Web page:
70 How Are the Effects of TNF Naturally Balanced?
TNF Receptor How Are the Effects of TNF Naturally Balanced? Any Cell Trans-Membrane Bound TNF Macrophage Soluble Receptor Soluble TNF

71 Strategies for Reducing Effects of TNF
Monoclonal Antibody (Infliximab & Adalimumab) Trans-Membrane Bound TNF Macrophage Soluble TNF

72 Infliximab (Remicade®) & Adalimumab (Humira®)
Chimeric (murine & human) monoclonal antibody directed against TNF-α

73 Strategies for Reducing Effects of TNF
Soluble Receptor Decoy (Etanercept) Trans-Membrane Bound TNF Macrophage Soluble TNF

74 Etanercept (Enbrel®) 2 soluble p75receptors attached to the Fc portion of the IgG molecule

75 Biologics Monoclonal Antibodies to TNF Soluble Receptor Decoy for TNF
Infliximab (Remicade®) Adalimumab (Humira®) Soluble Receptor Decoy for TNF Etanercept (Enbrel®) Receptor Antagonist to IL-1 Anakinra (Kineret®) (rarely used) Monoclonal Antibody to prevent T-Cell Signaling Abatacept (Orencia®) Monoclonal Antibody to CD-20 Rituximab (Rituxan®)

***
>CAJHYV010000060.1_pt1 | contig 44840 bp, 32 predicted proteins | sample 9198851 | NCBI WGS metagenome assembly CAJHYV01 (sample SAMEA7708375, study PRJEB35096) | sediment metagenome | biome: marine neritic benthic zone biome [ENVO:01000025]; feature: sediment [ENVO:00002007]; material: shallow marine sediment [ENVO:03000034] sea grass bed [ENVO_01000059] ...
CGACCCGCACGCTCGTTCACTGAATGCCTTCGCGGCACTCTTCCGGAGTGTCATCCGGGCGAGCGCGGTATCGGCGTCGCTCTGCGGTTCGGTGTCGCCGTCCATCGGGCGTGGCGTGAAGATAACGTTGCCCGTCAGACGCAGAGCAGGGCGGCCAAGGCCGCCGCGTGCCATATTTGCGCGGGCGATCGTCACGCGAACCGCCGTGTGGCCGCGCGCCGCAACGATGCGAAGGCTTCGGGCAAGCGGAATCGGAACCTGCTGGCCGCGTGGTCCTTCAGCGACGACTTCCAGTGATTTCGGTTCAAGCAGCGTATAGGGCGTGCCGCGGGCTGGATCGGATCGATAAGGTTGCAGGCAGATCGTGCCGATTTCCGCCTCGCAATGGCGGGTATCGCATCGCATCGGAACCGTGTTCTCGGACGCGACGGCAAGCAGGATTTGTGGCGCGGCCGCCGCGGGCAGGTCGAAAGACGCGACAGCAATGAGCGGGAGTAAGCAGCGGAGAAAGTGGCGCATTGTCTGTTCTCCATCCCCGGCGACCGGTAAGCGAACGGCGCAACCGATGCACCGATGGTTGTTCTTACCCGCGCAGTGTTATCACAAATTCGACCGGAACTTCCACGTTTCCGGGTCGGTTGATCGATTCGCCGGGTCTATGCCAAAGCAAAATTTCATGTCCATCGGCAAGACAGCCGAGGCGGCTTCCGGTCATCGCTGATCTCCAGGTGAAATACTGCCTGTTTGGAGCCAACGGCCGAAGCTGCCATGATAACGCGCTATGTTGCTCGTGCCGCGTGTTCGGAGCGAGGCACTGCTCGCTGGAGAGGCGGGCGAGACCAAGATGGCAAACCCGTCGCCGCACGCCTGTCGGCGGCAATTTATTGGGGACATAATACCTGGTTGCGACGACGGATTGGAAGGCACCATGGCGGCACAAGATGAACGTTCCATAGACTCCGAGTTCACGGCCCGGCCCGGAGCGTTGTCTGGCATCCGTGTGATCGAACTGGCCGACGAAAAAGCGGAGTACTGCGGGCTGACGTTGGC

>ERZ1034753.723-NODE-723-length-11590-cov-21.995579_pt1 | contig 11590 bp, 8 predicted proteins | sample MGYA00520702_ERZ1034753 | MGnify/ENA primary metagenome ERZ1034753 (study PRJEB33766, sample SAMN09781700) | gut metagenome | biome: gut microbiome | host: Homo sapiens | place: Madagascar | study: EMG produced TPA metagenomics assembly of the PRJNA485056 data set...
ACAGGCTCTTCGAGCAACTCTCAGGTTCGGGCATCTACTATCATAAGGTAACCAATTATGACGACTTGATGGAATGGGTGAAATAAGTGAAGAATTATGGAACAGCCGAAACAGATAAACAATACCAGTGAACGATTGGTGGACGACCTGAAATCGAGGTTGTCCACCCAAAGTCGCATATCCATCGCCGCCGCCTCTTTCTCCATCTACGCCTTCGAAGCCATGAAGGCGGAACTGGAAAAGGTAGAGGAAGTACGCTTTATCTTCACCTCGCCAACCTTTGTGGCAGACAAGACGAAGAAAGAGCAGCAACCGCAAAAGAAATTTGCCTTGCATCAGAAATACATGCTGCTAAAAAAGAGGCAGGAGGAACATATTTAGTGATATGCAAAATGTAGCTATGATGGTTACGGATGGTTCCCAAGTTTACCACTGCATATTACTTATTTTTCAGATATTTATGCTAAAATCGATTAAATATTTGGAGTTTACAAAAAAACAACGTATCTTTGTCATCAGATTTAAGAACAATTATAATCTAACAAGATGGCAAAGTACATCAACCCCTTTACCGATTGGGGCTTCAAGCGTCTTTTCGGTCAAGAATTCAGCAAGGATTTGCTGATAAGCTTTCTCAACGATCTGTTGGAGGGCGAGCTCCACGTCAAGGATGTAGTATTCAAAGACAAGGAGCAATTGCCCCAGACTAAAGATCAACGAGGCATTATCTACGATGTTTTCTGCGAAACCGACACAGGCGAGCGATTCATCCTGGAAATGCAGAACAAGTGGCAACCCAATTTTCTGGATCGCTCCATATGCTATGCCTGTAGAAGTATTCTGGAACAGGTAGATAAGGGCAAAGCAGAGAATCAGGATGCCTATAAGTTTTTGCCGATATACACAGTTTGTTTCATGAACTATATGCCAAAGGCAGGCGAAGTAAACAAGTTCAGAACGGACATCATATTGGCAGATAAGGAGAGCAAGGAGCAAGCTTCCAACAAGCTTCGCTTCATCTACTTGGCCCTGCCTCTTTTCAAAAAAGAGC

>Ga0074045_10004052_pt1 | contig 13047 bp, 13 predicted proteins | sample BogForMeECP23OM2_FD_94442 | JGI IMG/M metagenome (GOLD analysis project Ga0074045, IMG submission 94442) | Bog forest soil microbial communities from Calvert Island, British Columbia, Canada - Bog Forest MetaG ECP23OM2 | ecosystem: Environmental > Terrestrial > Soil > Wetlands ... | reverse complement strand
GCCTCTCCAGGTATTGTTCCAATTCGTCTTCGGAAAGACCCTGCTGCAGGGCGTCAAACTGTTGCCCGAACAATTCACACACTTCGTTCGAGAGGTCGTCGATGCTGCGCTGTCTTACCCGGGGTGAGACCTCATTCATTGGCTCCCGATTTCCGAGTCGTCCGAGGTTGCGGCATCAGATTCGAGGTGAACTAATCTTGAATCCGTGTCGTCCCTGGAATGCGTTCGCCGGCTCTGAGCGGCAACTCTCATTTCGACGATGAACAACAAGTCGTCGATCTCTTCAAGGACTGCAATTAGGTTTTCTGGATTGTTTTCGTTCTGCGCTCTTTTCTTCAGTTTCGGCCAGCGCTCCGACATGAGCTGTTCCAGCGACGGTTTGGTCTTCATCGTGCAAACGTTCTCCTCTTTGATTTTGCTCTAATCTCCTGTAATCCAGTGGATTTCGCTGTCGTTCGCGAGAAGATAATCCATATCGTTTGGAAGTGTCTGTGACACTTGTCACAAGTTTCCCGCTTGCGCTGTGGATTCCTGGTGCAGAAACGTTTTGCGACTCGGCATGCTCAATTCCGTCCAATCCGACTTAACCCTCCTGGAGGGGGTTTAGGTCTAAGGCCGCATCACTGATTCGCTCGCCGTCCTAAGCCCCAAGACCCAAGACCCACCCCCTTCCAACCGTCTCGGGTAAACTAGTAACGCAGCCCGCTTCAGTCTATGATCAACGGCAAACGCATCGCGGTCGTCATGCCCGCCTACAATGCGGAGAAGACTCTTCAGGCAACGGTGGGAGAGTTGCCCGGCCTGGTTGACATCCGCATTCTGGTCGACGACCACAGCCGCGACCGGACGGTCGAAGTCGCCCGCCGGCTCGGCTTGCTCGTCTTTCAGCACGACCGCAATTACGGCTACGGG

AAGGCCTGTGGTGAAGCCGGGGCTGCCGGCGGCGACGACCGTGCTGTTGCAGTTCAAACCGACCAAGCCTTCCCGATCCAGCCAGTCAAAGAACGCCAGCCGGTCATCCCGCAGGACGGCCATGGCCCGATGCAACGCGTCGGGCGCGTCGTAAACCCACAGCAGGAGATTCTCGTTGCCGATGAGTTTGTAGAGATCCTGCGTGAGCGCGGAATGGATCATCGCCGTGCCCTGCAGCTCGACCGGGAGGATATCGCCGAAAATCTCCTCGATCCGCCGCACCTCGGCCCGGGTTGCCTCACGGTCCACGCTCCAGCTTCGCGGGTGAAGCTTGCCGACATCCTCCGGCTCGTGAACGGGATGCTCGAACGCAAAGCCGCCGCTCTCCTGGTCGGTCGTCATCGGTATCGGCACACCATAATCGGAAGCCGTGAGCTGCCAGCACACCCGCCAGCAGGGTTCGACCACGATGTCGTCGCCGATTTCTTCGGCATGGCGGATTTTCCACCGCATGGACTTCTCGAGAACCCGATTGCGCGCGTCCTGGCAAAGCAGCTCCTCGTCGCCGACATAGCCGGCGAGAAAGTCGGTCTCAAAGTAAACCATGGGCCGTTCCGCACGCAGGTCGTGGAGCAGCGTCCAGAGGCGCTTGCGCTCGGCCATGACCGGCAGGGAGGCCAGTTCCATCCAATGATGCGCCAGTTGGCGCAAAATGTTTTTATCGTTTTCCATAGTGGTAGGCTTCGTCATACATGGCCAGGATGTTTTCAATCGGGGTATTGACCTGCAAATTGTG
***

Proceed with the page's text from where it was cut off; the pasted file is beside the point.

76 Infection Common (Bacterial) Side Effects Opportunistic (Tb, Histo)
Demyelinating Disorders Malignancy Worsening CHF Blood Counts

77 Do they work? Resounding YES! Outcome measured by ACR20
20% reduction in swollen & tender joints Plus 20% reduction in at least 3 of the following: Patient VAS pain Physician global VAS Patient global VAS HAQ ESR or CRP

78 SUMMARY Rheumatoid Arthritis is a chronic potentially debilitating illness Early treatment can have a PROFOUND effect on this disease Treatment is multidisciplinary